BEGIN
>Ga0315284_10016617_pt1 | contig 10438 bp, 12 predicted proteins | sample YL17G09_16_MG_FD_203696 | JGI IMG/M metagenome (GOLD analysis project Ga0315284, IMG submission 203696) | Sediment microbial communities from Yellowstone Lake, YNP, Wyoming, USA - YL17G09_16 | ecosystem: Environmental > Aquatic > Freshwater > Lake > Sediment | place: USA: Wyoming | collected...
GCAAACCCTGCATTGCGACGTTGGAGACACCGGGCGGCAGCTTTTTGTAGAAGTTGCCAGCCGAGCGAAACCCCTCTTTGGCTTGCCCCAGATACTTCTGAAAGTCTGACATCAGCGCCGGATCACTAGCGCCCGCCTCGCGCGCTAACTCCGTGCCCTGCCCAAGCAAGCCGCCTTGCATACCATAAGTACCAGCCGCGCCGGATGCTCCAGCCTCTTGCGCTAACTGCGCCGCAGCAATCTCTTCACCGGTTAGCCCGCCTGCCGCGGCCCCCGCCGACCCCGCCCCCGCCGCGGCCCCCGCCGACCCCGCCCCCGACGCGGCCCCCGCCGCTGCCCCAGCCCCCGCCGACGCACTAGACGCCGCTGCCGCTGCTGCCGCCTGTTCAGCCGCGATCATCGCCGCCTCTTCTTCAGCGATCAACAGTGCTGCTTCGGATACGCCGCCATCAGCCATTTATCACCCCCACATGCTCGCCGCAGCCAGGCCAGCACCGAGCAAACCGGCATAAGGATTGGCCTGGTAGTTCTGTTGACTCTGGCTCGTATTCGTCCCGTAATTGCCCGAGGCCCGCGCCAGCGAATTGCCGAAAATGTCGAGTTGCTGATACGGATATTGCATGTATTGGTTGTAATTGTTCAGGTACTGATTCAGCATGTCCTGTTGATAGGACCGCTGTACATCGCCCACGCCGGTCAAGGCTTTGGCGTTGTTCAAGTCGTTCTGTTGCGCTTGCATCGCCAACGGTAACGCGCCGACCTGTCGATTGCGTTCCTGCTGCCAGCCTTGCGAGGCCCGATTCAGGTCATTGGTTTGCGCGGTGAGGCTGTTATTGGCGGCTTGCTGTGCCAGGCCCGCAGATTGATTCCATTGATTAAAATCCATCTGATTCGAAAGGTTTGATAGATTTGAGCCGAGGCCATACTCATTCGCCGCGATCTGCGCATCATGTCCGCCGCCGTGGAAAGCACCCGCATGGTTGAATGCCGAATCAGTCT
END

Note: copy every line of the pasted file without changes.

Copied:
>Ga0315284_10016617_pt1 | contig 10438 bp, 12 predicted proteins | sample YL17G09_16_MG_FD_203696 | JGI IMG/M metagenome (GOLD analysis project Ga0315284, IMG submission 203696) | Sediment microbial communities from Yellowstone Lake, YNP, Wyoming, USA - YL17G09_16 | ecosystem: Environmental > Aquatic > Freshwater > Lake > Sediment | place: USA: Wyoming | collected...
GCAAACCCTGCATTGCGACGTTGGAGACACCGGGCGGCAGCTTTTTGTAGAAGTTGCCAGCCGAGCGAAACCCCTCTTTGGCTTGCCCCAGATACTTCTGAAAGTCTGACATCAGCGCCGGATCACTAGCGCCCGCCTCGCGCGCTAACTCCGTGCCCTGCCCAAGCAAGCCGCCTTGCATACCATAAGTACCAGCCGCGCCGGATGCTCCAGCCTCTTGCGCTAACTGCGCCGCAGCAATCTCTTCACCGGTTAGCCCGCCTGCCGCGGCCCCCGCCGACCCCGCCCCCGCCGCGGCCCCCGCCGACCCCGCCCCCGACGCGGCCCCCGCCGCTGCCCCAGCCCCCGCCGACGCACTAGACGCCGCTGCCGCTGCTGCCGCCTGTTCAGCCGCGATCATCGCCGCCTCTTCTTCAGCGATCAACAGTGCTGCTTCGGATACGCCGCCATCAGCCATTTATCACCCCCACATGCTCGCCGCAGCCAGGCCAGCACCGAGCAAACCGGCATAAGGATTGGCCTGGTAGTTCTGTTGACTCTGGCTCGTATTCGTCCCGTAATTGCCCGAGGCCCGCGCCAGCGAATTGCCGAAAATGTCGAGTTGCTGATACGGATATTGCATGTATTGGTTGTAATTGTTCAGGTACTGATTCAGCATGTCCTGTTGATAGGACCGCTGTACATCGCCCACGCCGGTCAAGGCTTTGGCGTTGTTCAAGTCGTTCTGTTGCGCTTGCATCGCCAACGGTAACGCGCCGACCTGTCGATTGCGTTCCTGCTGCCAGCCTTGCGAGGCCCGATTCAGGTCATTGGTTTGCGCGGTGAGGCTGTTATTGGCGGCTTGCTGTGCCAGGCCCGCAGATTGATTCCATTGATTAAAATCCATCTGATTCGAAAGGTTTGATAGATTTGAGCCGAGGCCATACTCATTCGCCGCGATCTGCGCATCATGTCCGCCGCCGTGGAAAGCACCCGCATGGTTGAATGCCGAATCAGTCT